Offensively a Center but Not a Rim-Protector

    Sabonis has a refined low post game and ranks among the best in the game on the glass with an uncanny feel for the game at such a young age (still just 21 years old). The Gonzaga graduate has shown good hands and impeccable footwork on the block and the Pacers made the right decision by playing him to his strengths. He averaged 13.1 points and 10.1 rebounds as a starter this season compared to 5.9 points and 3.6 rebounds with the Thunder last season. In a completely different role, playing as a center with a lot of space, he operated in the offense mostly from the high post instead of just spotting up and scored efficiently by using a combination of strong veteran moves and nice finesse around the basket. Look at him going against a bigger Marc Gasol but being persistent and scoring with the nice hook shot against the Spaniard.

    His shooting numbers this year went up, as expected, (51 instead of 40 percent) and he rebounded more, averaging 7.7 rebounds (2.2 offensive) in just 24.5 minutes per contest. His usage with the Pacers and the Thunder really tells the entire story about his transformation from a spot up shooter to an all around balanced scoring threat.

    cMillan also put the ball in his hands running DHO plays along with traditional PnR action and the results were impressive as Sabonis has an above average basketball IQ and understands how all the cuts and the constant movement forces defenses to make difficult choices. Many of the assists in the Pacers’ offense result from all the cutting, which can lead to open shots even when the cutter isn’t receiving the pass. Look at Sabonis rolling hard to the basket and finding the open man in Darren Collison (who led the league in 3-point percentage).

    Sabonis obviously has some physical limitations that don’t allow him to be a great rim protector. He has a weak lower body, short arms and lacks the length and wingspan to compete, but he uses his good instincts to create deflections and was very good at close outs. Here’s him backpedaling and forcing LeBron to make a bad decision even though he is so close to the basket.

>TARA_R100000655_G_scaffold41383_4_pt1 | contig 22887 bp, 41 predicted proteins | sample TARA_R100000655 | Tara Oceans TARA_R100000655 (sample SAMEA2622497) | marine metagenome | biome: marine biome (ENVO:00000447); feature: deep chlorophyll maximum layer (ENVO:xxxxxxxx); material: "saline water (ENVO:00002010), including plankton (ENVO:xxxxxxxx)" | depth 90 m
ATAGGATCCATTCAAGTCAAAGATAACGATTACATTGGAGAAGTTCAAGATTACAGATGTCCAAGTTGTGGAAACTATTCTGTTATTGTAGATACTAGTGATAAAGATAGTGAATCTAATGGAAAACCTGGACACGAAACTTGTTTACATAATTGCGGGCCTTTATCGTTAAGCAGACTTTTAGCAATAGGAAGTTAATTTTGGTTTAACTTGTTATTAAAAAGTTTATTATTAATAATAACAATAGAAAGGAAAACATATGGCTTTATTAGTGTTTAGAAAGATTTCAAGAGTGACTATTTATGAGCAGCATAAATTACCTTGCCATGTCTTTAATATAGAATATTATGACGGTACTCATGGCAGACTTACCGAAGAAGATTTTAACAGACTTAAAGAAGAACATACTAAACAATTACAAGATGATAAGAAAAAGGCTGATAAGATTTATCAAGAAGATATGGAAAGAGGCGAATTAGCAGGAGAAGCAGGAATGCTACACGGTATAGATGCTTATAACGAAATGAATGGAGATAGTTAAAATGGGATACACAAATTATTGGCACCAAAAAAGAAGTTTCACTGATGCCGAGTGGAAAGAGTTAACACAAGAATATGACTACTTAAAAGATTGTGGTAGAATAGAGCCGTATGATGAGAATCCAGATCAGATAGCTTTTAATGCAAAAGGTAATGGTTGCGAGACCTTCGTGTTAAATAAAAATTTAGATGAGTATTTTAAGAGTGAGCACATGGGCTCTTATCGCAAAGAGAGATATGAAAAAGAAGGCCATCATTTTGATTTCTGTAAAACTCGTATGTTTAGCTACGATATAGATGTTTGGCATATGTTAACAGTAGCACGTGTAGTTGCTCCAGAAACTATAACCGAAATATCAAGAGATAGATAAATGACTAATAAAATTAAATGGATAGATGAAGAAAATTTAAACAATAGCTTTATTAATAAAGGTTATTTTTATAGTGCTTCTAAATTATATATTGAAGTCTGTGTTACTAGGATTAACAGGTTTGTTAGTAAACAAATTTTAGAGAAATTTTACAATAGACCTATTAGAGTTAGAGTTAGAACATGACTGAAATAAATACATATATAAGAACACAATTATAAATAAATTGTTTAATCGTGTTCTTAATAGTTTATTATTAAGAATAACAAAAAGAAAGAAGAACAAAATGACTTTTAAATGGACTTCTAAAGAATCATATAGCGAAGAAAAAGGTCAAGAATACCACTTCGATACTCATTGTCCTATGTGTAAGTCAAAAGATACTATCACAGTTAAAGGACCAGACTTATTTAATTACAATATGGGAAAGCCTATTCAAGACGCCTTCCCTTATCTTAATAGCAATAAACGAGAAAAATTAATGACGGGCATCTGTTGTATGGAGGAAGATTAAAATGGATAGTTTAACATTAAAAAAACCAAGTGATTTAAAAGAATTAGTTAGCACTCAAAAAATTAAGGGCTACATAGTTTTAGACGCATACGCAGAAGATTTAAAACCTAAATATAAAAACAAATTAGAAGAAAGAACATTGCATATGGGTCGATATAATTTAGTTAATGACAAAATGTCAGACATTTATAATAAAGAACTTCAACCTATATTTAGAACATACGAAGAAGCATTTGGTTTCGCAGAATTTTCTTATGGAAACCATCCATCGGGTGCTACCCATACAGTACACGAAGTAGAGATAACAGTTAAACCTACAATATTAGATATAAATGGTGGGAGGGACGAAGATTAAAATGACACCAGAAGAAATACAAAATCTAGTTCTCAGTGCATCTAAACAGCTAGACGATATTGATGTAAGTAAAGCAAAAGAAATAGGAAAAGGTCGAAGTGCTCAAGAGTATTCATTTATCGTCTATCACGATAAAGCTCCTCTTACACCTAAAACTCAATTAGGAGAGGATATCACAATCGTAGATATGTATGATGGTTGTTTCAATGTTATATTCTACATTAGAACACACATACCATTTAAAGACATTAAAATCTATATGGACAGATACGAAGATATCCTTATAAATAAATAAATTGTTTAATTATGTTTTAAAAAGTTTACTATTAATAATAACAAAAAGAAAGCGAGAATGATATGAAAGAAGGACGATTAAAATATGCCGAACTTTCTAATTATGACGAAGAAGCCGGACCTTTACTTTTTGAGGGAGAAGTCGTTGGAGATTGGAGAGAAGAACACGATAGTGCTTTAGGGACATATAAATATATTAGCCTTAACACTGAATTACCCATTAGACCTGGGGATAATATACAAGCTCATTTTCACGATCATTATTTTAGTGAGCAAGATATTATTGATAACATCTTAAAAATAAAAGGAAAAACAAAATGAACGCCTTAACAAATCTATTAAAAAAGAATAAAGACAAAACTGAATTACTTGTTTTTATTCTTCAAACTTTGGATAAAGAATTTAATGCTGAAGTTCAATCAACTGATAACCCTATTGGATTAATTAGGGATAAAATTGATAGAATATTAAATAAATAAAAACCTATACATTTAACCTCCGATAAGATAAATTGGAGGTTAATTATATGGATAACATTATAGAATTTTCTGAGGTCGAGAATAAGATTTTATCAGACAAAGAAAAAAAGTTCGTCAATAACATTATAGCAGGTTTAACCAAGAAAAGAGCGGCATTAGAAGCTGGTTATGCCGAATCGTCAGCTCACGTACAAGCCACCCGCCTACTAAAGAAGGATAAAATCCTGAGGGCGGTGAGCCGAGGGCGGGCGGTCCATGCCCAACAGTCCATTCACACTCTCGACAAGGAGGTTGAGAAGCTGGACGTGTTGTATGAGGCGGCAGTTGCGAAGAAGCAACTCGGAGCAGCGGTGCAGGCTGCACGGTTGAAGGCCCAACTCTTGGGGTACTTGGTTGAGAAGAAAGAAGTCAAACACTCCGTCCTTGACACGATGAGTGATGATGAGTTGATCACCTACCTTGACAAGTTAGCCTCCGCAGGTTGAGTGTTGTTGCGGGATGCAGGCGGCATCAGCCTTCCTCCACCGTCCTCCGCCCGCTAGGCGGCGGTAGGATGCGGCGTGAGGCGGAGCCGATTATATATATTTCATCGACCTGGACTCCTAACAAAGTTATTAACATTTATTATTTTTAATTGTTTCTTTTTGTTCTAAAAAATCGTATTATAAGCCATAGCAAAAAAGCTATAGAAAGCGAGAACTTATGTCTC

The Pacers were the league’s best kept secret defensively this year, finishing second in deflections, third in steals and fourth in opponents’ turnover rate due to a combination of quickness, length and a tendency to disrupt the passing lanes. Sabonis specifically was able to challenge opponents by using his excellent positioning and mobility while taking advantage of the verticality rules. Look at some great one-on-one defense against arguably one of the most capable scorers of the game in James Harden on a fast break opportunity.

    A Keeper in Indiana

    It’s clear that Sabonis has found his Ithaca in Indianapolis and a frontcourt of Myles Turner and Domantas Sabonis might be in play as soon as next season. The Lithuanian big man possesses the playmaking ability to create opportunities for his teammates while Turner can work the block as well as spot up from anywhere on the court. The duo has not been able to spend much time together this season as injuries to each have forced them to miss a handful of games while Thad Young was solid as the starting power forward. Still, I can definitely see them playing together and punishing opponents with the high-low action. Look at how Myles Turner is able to drag John Henson out of the paint due to his ability to shoot with range, leaving Sabonis mismatched against a smaller Khris Middleton.

    His game is still evolving and I would like to see him learn how to use both his hands to finish in traffic since most of the times his moves are easy to anticipate and he struggles against physical defenders. Look at him getting easily blocked by a smaller, albeit quality defender in Quincy Acy.

    Hope you are enjoying the NBA playoffs, thank you for reading this article and please make sure you check us back again next week and throughout the offseason as more player breakdowns are coming up. Stay up to date on all the breaking news and rumors posted on our website and on our Twitter account @HoopBallFantasy.

    Stats are courtesy of NBA.com and Basketball-Reference.com and are accurate as of April 20th.

Fantasy News

  • Rodions Kurucs
    PF, Brooklyn Nets

    The Nets have recalled Rodions Kurucs from their G League affiliate.

    Kurucs has been shuffling back and forth between the minors and majors this seasons despite the Nets' lack of frontcourt options. He may eventually get into the rotation after being recalled, but we'll cross that bridge when we get to it. He has an interesting statistical profile for fantasy purposes, but he's running out of time to make good on the opportunity in Brooklyn.

    Source: Chris Milholen on Twitter

  • Damian Lillard
    PG, Portland Trail Blazers